• Long-Term Investors: QSR investments may be well-suited for those with a long-term focus and are willing to hold such investments for an extended period. Success in the restaurant industry often involves building brand loyalty and weathering short-term economic fluctuations, which is why longer-term investors can be an ideal fit.
  • Income Investors: Profit and cash flow from QSR franchises tend to be highly predictable and recurring. Investors seeking the potential for a regular income stream may find QSRs appealing, especially if the chosen restaurant chains have a history of stable and growing dividends. However, investors should be mindful that this income is not guaranteed and may not be suitable for every investor based only on past performance.
  • Diversification Seekers: QSR investments may provide diversification for those looking to spread their holdings across different sectors. The restaurant industry offers exposure to a segment of consumer discretionary spending, which may not necessarily move in sync with other market segments and tends to be less impacted by economic downturns. We believe that this makes for a nice diversification play.

How does one get started in investing in QSRs?

QSRs typically favor investment partners with longer-term horizons—those who are willing to let a brand grow and further develop. QSR brands generally avoid having their franchises operated by traditional private equity firms because of their different goals for QSR investments. For example, private equity firms have a relatively short investment horizon, typically aiming for a profitable exit within a few years. This is unlike QSR brands, which typically prioritize long-term sustainability and brand-building and can find it challenging to align with a short-term timeline.

Another example of differing interests is that private equity firms may seek to implement operational changes or cost-cutting measures to enhance profitability quickly. Further, private equity investments often involve significant debt leverage, which can affect the company’s ability to invest in new innovations, marketing, or operational improvements. QSR brands are often rightfully concerned that any one of these changes by a private equity firm could compromise their core values, customer experience, or the quality of their products.

Cresset Partners takes a “patient capital” approach to investing. In other words, we believe that there are compelling opportunities to create compelling risk-adjusted returns from longer-term private investments like those in the QSR space. Cresset differs from traditional private equity firms in that there is no effective “shot clock.” Capital is typically pooled from families who have long-term investment objectives and are primarily focused on seeing the businesses in which they invest grow, mature, and compound in value over an extended time horizon.

To learn more about investment opportunities in QSR franchise businesses, please reach out to Cresset Partners.

Disclosures

Past performance is not a reliable indicator of future performance. The investment objectives may not be met. Capital gain and dividends are not guaranteed.

Minority investments in quick-service restaurants (QSRs) are considered highly speculative, illiquid, and should only be considered by investors who can bear such risk for an indefinite period of time and can afford a complete loss of investment. There is no guarantee that any income will be generated, or distributions will be made. The shares are illiquid meaning you will likely not be able to transfer or redeem shares on demand or in the quantity desired. An investment will involve significant risks due to the nature of the fund’s investments. The fund does not represent a complete investment portfolio. There can be no assurance that the investment objectives of the Fund will be achieved. The managers and portfolio structure provided herein may be subject to change.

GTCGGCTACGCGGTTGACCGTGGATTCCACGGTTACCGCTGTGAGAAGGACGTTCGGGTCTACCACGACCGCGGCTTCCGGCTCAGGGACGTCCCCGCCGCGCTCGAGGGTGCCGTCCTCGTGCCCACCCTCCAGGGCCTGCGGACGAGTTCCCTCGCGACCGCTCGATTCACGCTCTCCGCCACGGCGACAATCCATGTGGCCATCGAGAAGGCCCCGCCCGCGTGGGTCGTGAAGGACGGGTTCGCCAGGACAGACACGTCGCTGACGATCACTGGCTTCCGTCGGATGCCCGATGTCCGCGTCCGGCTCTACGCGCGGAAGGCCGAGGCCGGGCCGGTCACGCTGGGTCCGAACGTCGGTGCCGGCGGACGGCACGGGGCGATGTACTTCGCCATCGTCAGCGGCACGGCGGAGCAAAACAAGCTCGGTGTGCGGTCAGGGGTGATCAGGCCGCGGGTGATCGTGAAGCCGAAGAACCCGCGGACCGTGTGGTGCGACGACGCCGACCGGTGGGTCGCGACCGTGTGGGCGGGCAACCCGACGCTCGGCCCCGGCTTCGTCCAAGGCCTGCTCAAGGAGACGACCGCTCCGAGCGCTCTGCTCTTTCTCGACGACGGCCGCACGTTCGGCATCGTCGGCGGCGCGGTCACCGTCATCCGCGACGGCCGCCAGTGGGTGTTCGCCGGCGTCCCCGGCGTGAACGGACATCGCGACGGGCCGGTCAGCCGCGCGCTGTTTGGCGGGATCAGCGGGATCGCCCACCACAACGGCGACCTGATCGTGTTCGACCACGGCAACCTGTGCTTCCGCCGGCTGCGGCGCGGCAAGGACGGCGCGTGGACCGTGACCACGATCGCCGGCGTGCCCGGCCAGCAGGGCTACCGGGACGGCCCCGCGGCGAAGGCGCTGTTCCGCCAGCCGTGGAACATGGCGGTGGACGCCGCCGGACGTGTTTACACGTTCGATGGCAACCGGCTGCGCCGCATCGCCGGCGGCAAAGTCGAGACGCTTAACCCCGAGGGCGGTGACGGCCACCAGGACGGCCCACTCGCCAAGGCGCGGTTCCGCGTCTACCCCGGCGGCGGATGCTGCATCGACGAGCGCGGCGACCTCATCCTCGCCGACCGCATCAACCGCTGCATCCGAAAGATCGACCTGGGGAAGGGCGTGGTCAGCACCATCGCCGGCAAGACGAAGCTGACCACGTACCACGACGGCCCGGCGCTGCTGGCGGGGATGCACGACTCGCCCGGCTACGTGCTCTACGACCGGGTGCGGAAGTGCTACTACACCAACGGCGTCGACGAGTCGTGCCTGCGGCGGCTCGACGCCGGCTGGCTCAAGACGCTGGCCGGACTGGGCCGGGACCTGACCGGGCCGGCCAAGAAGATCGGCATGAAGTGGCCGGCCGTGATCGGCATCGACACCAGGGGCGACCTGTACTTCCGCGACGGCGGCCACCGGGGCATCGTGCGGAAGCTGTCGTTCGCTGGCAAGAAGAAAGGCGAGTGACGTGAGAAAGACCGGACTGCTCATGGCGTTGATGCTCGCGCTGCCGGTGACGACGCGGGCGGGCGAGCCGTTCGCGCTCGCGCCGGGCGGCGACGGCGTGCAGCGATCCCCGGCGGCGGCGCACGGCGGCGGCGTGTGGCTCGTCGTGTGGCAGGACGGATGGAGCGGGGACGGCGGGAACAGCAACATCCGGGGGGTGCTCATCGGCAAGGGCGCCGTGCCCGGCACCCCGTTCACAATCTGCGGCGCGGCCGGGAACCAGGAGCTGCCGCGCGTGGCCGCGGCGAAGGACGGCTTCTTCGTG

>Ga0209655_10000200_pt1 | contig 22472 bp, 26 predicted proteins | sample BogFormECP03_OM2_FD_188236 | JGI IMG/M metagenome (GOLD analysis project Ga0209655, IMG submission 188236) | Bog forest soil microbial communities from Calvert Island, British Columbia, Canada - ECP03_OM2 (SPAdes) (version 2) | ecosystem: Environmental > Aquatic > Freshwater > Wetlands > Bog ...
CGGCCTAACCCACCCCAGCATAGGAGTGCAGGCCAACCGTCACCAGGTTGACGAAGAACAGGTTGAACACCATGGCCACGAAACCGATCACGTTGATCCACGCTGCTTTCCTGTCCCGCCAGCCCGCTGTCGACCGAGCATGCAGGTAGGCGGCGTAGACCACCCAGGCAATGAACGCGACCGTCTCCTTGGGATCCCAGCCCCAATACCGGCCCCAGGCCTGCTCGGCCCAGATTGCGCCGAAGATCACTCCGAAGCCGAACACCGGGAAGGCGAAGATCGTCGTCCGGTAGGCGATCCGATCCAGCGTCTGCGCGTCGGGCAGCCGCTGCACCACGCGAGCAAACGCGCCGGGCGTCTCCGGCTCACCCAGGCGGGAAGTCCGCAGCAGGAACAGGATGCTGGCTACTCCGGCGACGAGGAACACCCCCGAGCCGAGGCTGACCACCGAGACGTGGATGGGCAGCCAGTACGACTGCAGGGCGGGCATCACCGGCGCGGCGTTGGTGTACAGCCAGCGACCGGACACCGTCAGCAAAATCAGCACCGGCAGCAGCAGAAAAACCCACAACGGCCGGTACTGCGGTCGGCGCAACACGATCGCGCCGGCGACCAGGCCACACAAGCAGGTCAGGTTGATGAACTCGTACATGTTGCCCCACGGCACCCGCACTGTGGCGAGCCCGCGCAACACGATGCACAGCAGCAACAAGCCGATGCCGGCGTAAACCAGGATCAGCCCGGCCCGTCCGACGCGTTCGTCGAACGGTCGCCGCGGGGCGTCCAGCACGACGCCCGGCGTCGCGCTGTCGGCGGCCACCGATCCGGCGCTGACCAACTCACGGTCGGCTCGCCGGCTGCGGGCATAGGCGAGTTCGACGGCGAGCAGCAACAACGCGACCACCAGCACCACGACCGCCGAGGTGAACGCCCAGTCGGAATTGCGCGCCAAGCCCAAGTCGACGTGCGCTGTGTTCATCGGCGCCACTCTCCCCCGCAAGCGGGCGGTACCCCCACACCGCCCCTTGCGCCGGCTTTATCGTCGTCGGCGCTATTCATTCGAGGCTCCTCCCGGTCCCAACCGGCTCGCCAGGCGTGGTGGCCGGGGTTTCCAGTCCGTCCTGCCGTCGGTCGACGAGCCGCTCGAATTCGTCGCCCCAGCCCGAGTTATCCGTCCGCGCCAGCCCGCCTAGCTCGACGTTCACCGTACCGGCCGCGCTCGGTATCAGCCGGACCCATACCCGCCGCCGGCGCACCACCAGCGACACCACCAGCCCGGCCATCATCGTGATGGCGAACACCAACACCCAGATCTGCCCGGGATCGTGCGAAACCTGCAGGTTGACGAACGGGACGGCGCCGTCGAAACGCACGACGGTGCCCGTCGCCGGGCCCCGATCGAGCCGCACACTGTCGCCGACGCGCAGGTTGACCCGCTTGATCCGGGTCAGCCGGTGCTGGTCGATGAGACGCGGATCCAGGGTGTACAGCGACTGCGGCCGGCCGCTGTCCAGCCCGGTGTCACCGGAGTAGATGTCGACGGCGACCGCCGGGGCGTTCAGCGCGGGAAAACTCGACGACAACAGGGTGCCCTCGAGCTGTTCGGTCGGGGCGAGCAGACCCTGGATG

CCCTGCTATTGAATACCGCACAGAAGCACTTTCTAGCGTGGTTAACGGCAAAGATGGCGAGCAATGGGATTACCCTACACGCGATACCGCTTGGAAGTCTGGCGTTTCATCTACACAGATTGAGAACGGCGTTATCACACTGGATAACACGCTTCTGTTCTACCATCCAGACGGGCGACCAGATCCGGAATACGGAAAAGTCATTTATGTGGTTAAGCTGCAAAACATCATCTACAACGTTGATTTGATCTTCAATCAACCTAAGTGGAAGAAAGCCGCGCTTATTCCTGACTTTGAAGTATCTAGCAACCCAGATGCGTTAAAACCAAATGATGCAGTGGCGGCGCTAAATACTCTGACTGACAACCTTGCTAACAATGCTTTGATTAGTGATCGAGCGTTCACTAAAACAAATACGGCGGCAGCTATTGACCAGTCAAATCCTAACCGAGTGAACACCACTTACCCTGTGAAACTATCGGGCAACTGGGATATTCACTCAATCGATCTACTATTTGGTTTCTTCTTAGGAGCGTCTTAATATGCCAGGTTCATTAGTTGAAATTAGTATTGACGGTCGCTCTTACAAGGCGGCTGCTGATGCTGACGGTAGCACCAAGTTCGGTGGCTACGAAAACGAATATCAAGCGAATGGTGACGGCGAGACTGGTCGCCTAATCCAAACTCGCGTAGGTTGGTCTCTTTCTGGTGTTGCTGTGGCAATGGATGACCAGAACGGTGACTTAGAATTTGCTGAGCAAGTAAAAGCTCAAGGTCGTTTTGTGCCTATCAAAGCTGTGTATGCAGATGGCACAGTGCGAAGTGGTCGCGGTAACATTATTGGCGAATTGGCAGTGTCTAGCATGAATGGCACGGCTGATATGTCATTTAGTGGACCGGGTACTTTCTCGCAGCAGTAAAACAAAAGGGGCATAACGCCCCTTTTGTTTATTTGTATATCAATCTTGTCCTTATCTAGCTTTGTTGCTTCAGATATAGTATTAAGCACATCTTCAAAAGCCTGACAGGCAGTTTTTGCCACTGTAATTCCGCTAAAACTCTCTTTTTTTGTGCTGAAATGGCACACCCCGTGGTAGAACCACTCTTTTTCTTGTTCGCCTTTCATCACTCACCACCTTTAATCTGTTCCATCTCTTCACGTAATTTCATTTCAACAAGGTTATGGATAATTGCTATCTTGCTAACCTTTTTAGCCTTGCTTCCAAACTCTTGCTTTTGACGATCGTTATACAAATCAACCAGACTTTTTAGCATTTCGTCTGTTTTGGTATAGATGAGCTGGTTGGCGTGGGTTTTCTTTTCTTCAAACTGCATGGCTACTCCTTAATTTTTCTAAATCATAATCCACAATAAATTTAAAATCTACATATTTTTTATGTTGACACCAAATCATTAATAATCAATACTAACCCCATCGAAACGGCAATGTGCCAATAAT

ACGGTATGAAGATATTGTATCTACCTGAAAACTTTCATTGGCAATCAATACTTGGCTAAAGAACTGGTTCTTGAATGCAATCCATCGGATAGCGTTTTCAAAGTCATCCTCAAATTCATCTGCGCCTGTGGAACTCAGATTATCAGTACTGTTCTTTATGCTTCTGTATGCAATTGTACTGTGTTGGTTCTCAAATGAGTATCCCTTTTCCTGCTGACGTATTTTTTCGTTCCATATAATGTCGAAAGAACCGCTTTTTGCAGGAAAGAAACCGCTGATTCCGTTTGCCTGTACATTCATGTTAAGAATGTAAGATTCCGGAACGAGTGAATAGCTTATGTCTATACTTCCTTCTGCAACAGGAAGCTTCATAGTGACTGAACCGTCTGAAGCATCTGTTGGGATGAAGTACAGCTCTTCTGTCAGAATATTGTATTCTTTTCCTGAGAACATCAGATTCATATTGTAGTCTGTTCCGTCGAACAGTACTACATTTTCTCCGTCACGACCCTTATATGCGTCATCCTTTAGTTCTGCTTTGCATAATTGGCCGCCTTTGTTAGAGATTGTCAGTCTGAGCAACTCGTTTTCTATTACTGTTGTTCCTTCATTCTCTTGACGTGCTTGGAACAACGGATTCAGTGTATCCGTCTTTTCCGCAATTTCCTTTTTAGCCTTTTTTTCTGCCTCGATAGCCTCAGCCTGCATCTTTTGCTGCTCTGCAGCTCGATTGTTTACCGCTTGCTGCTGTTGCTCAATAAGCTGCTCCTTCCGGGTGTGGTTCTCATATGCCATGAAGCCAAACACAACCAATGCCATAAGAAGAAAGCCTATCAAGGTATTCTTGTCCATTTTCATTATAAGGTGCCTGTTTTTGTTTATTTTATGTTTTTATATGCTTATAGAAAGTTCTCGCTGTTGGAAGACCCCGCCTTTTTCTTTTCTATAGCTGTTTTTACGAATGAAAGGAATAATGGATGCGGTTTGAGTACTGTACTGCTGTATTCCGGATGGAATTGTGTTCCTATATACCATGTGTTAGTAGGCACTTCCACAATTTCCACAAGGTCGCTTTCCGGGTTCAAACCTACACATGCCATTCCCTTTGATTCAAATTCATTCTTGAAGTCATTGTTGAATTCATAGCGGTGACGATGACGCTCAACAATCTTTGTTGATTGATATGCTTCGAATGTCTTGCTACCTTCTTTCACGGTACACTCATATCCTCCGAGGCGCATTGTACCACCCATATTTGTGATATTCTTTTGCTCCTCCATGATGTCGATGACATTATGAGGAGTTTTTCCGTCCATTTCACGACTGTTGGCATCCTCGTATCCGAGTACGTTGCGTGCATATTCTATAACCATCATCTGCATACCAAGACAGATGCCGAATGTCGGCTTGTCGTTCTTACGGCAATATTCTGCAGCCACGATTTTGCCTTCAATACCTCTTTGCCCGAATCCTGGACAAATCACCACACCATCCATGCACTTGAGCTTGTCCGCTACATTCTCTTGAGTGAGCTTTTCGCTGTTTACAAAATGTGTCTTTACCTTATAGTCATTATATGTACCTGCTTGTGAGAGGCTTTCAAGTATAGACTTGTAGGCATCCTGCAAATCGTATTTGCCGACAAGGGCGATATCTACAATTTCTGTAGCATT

Taco Bell and similar QSR are feeling pressure from price-conscious consumers. Taco Bells’ sales decelerated to 3% 4Q23. In addition, these QSRs are noticing sales declines in the Middle East.

Availability of Suitable Investments. The Fund may be unable to find a sufficient number of compelling opportunities to meet its investment objectives.

Limited Availability of Information. Limited Partners of a Series may not have sufficient information to evaluate to their full satisfaction the risks of investing in such Series and the manner in which the capital they have contributed to such Series has been invested.

Activities of Underlying Fund Managers and Control of Investments. Neither the General Partner nor Cresset will have control over the day-to-day operations of any manager of an Underlying Fund. Investments may differ from those preferred by the Partners or Cresset. For example, an Underlying Fund Manager might favor its other investment funds over the applicable Underlying Fund in which a Series is invested. Underlying Fund Managers will be substantially dependent on key persons who may not remain affiliated with such Underlying Fund Managers.

Minority Equity Interests. The Series may invest in minority, non-controlling interests in the portfolio companies under which Cresset and General Partners have no control of the actions taken with the investments in the company.

Conflicts of Interest. There will be conflicts of interest among the management company, it’s personnel, Cresset, the general partners and the Series investors. There is no guarantee that the investors will be pleased with the decisions made and avoided within the Series Fund.

Sources:

  1. USDA Economic Research Service (ERS) (updated 6/1/2023); L.E.K. interviews, research, and analysis
  2. Company websites; Euromonitor; Statista; Restaurant Dive; QSR Magazine; CNBC; Restaurant Business Online; NPD; FRANdata;FranConnect; PYMTNS; Franchise Performance Group; L.E.K. research and analysis
  3. S&P Capital IQ; company earnings releases and press releases; Restaurant Business Online; Euromonitor; L.E.K. research, survey, and analysis